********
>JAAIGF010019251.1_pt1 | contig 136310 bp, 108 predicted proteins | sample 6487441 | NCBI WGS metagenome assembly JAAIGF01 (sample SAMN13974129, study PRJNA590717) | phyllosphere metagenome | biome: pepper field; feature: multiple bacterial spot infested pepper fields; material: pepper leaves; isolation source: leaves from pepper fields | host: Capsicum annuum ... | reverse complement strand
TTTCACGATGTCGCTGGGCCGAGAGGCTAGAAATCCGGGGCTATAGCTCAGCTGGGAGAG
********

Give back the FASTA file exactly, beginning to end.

>JAAIGF010019251.1_pt1 | contig 136310 bp, 108 predicted proteins | sample 6487441 | NCBI WGS metagenome assembly JAAIGF01 (sample SAMN13974129, study PRJNA590717) | phyllosphere metagenome | biome: pepper field; feature: multiple bacterial spot infested pepper fields; material: pepper leaves; isolation source: leaves from pepper fields | host: Capsicum annuum ... | reverse complement strand
TTTCACGATGTCGCTGGGCCGAGAGGCTAGAAATCCGGGGCTATAGCTCAGCTGGGAGAG